Ovarian cancer: State of the science
By Ursula Matulonis, MD
October 03, 2016
This is an exciting time for those of us engaged in research and patient care for ovarian cancer. As we’ve learned more about this cancer – its early formation, molecular machinery, and the body’s defenses against it – we’ve also come to understand its weaknesses. An array of new therapies that target these vulnerabilities are now being developed and tested in clinical trials, many of them at Dana-Farber.
Our aim is to find which agents, in which combinations, work best in which patients.
One of the greatest recent advances was learning there are different subtypes of the disease, each with different risk factors, cells of origin, genomic profiles, aggressiveness, and treatment. Scientists at the Susan F. Smith Center for Women’s Cancers at Dana-Farber have also found that high-grade serous ovarian cancers – the most common type of ovarian cancer – often originate in the fallopian tubes.
These and other discoveries changed the course of research so that novel drugs are geared to patients with specific types of the disease, improving outcomes significantly.
We are now testing several categories of drugs in clinical trials, often in combination with one another, with chemotherapy, or as single agents.
- PARP inhibitors, such as olaparib and niraparib, hinder the process of DNA repair in cancer cells that are already vulnerable because of repair deficiencies;
- Immunotherapies, such as pembrolizumab and nivolumab, unleash the immune system to fight cancer cells;
- Antibody Drug Conjugate agents, such as DMUC5754A and IMGN853, fuse chemotherapy agents to antibodies that act as guided missiles to tumor cells;
- Anti-angiogenesis agents, such as bevacizumab and cediranib, seek to deprive tumors of access to the bloodstream, limiting their access to nutrients and growth-stimulating compounds.
Since many patients taking platinum-based chemotherapy eventually develop resistance to the drugs, we are studying the genomic changes that occur within cancer cells after exposure to platinum.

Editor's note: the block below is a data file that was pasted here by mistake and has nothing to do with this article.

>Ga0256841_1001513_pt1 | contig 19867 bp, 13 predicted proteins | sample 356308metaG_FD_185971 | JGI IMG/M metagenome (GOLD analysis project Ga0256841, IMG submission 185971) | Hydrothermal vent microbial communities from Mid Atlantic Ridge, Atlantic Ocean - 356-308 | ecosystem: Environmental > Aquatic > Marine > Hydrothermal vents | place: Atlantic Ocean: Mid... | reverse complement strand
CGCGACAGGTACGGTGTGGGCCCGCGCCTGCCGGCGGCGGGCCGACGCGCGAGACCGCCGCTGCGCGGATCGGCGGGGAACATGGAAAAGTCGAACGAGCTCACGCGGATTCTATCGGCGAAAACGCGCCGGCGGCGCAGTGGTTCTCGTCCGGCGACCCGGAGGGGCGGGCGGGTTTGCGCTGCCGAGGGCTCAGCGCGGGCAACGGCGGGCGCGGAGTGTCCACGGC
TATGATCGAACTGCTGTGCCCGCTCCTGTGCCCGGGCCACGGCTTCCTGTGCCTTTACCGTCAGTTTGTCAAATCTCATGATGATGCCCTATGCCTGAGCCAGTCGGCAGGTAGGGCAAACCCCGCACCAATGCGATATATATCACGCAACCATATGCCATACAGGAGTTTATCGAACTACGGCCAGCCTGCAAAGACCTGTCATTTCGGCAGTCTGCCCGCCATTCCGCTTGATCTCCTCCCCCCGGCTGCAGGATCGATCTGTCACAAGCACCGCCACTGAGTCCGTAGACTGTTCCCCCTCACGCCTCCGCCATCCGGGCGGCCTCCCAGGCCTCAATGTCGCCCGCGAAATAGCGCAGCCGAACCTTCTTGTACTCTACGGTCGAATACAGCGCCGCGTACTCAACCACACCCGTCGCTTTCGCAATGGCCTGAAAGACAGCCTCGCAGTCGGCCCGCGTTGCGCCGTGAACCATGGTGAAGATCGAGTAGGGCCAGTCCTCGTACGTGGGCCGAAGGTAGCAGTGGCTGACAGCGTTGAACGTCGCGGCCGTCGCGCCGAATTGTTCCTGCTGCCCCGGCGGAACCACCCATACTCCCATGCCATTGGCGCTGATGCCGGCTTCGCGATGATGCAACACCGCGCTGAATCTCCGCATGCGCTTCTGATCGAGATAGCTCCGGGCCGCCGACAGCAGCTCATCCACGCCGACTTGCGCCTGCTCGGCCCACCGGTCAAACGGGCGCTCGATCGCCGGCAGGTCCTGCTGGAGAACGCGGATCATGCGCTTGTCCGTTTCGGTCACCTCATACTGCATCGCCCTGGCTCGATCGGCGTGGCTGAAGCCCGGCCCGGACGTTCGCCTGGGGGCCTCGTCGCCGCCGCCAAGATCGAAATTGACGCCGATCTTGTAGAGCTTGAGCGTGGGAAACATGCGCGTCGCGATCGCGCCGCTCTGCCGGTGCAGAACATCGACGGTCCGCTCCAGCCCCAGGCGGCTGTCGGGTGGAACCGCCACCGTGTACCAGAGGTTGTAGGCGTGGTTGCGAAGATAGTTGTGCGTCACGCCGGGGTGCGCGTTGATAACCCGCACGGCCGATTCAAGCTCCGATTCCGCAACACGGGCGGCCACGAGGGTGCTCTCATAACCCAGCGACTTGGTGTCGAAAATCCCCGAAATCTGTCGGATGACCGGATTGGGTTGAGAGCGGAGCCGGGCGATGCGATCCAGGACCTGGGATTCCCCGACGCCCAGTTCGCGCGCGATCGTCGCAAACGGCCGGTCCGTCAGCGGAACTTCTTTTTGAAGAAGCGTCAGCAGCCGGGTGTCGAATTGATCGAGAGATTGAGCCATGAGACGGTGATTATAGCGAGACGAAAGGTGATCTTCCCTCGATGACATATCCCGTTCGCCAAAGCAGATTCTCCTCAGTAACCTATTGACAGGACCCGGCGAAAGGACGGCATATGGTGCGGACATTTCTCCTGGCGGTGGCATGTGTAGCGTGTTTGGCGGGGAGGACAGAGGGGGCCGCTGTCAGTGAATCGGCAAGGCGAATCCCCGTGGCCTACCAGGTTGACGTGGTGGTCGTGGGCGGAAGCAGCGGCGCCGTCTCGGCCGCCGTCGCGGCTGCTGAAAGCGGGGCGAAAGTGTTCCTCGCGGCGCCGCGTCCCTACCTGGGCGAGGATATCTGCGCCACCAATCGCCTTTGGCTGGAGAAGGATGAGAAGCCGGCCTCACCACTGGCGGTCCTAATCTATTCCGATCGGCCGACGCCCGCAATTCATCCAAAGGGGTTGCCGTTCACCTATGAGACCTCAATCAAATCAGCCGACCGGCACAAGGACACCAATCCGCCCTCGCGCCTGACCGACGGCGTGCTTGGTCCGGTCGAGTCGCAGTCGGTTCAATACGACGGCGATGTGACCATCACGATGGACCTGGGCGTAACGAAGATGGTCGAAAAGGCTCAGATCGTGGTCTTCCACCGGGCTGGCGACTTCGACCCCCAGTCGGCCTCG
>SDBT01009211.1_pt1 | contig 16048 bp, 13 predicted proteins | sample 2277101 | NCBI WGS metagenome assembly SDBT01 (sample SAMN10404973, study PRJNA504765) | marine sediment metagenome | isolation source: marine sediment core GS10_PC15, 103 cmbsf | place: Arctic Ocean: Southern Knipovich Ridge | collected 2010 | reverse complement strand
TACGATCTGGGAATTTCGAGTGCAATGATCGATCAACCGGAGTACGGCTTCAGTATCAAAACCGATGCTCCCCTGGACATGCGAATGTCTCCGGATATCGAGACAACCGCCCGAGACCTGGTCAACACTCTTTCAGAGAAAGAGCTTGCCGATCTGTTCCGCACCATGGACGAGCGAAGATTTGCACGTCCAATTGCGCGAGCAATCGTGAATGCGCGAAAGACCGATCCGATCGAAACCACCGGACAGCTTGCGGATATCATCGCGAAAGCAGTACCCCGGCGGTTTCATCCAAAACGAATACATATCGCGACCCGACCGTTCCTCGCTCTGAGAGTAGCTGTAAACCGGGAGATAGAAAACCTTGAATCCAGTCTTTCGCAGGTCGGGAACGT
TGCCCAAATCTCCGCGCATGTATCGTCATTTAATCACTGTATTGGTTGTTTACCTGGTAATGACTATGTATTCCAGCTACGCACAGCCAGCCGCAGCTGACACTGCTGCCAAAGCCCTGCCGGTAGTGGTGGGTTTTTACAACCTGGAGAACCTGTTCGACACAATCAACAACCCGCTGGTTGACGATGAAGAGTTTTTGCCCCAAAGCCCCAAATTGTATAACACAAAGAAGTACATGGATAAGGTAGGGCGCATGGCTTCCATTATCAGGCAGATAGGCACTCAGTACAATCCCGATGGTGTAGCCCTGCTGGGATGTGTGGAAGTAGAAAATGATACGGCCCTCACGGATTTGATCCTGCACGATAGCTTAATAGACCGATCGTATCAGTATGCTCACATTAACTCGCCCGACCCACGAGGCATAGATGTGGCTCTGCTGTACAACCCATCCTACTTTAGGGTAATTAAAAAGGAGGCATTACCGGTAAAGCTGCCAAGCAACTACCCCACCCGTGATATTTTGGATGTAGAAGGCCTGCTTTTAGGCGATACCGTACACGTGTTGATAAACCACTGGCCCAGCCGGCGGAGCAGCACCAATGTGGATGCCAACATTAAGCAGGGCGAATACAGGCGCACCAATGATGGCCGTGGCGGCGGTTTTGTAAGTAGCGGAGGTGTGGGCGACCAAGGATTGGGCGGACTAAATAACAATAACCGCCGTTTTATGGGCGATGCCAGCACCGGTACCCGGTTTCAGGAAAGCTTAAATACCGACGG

When is two better than one?
Because treating ovarian cancer with a single drug has had limited success, drug combinations may offer greater promise. The right combination can attack tumor cells on multiple genetic pathways at once, which is essential in a disease with as many genomic irregularities as ovarian cancer.
Some clinical trials are pairing PARP inhibitors with targeted therapies, immunotherapies, or anti-angiogenic drugs. Immunotherapies are being tested in combination with chemotherapy agents, targeted agents, and even with each other. Such trials, which have opened at Dana-Farber recently, will help us know which drugs are most effective against newly diagnosed cancers and which work best for recurrent disease. We’re particularly interested in drugs that work together, each enhancing the other’s effectiveness.
Better detection needed
One of the greatest challenges in treating ovarian cancer continues to be that the disease often isn’t noticed until it has spread beyond its original site. Improvements in early detection can make a big difference in a patient’s outcome.
In one study, an algorithm known as ROCA performed as well as transvaginal ultrasound in detecting ovarian cancer, but didn’t reduce patient mortality. In fact, the U.S. Food and Drug Administration earlier this month recommended against using this test at all. More research is needed to determine its long-term prospects as a screening tool. Work is being done in the lab of Dana-Farber’s Dipanjan Chowdhury, PhD, using microRNAs as a possible early detection test.
Today, we can offer greater hope to patients with ovarian cancer. As the results of clinical trials of new therapies and combinations become available in the next few years, we’ll be able to refine our treatment strategies to ensure that each patient receives the treatment best suited to her type of cancer.